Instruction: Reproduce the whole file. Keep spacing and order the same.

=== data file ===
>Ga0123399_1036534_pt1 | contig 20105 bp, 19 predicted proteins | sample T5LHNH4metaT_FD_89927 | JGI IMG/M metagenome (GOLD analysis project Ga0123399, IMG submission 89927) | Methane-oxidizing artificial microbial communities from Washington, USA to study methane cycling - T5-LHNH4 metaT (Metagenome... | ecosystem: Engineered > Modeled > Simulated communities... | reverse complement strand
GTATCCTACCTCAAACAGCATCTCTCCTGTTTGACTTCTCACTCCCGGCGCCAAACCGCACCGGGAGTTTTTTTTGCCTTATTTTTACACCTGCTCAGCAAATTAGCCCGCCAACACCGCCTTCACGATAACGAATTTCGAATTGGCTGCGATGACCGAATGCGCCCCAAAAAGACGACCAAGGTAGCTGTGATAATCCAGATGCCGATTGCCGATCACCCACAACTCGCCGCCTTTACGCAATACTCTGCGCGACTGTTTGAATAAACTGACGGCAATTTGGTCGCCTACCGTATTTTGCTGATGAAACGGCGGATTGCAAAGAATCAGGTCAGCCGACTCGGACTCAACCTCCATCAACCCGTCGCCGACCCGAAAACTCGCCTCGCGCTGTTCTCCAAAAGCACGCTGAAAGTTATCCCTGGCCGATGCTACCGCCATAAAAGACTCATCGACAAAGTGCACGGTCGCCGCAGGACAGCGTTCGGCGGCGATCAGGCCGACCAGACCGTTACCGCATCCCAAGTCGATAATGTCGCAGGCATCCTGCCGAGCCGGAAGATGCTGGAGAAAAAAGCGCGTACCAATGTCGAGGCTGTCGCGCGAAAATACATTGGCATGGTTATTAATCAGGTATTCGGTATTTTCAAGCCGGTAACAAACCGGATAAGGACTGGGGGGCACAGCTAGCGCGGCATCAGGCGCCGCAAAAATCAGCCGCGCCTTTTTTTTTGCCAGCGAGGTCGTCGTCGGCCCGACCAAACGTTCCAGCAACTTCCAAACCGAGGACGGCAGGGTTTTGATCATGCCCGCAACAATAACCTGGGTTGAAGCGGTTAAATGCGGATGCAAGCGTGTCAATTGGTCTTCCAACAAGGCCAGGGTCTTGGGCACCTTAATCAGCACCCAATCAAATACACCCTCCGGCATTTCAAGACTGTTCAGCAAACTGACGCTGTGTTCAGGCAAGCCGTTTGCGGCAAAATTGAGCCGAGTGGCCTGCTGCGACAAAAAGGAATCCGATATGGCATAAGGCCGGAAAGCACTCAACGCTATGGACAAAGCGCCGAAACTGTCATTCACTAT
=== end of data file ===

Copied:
>Ga0123399_1036534_pt1 | contig 20105 bp, 19 predicted proteins | sample T5LHNH4metaT_FD_89927 | JGI IMG/M metagenome (GOLD analysis project Ga0123399, IMG submission 89927) | Methane-oxidizing artificial microbial communities from Washington, USA to study methane cycling - T5-LHNH4 metaT (Metagenome... | ecosystem: Engineered > Modeled > Simulated communities... | reverse complement strand
GTATCCTACCTCAAACAGCATCTCTCCTGTTTGACTTCTCACTCCCGGCGCCAAACCGCACCGGGAGTTTTTTTTGCCTTATTTTTACACCTGCTCAGCAAATTAGCCCGCCAACACCGCCTTCACGATAACGAATTTCGAATTGGCTGCGATGACCGAATGCGCCCCAAAAAGACGACCAAGGTAGCTGTGATAATCCAGATGCCGATTGCCGATCACCCACAACTCGCCGCCTTTACGCAATACTCTGCGCGACTGTTTGAATAAACTGACGGCAATTTGGTCGCCTACCGTATTTTGCTGATGAAACGGCGGATTGCAAAGAATCAGGTCAGCCGACTCGGACTCAACCTCCATCAACCCGTCGCCGACCCGAAAACTCGCCTCGCGCTGTTCTCCAAAAGCACGCTGAAAGTTATCCCTGGCCGATGCTACCGCCATAAAAGACTCATCGACAAAGTGCACGGTCGCCGCAGGACAGCGTTCGGCGGCGATCAGGCCGACCAGACCGTTACCGCATCCCAAGTCGATAATGTCGCAGGCATCCTGCCGAGCCGGAAGATGCTGGAGAAAAAAGCGCGTACCAATGTCGAGGCTGTCGCGCGAAAATACATTGGCATGGTTATTAATCAGGTATTCGGTATTTTCAAGCCGGTAACAAACCGGATAAGGACTGGGGGGCACAGCTAGCGCGGCATCAGGCGCCGCAAAAATCAGCCGCGCCTTTTTTTTTGCCAGCGAGGTCGTCGTCGGCCCGACCAAACGTTCCAGCAACTTCCAAACCGAGGACGGCAGGGTTTTGATCATGCCCGCAACAATAACCTGGGTTGAAGCGGTTAAATGCGGATGCAAGCGTGTCAATTGGTCTTCCAACAAGGCCAGGGTCTTGGGCACCTTAATCAGCACCCAATCAAATACACCCTCCGGCATTTCAAGACTGTTCAGCAAACTGACGCTGTGTTCAGGCAAGCCGTTTGCGGCAAAATTGAGCCGAGTGGCCTGCTGCGACAAAAAGGAATCCGATATGGCATAAGGCCGGAAAGCACTCAACGCTATGGACAAAGCGCCGAAACTGTCATTCACTAT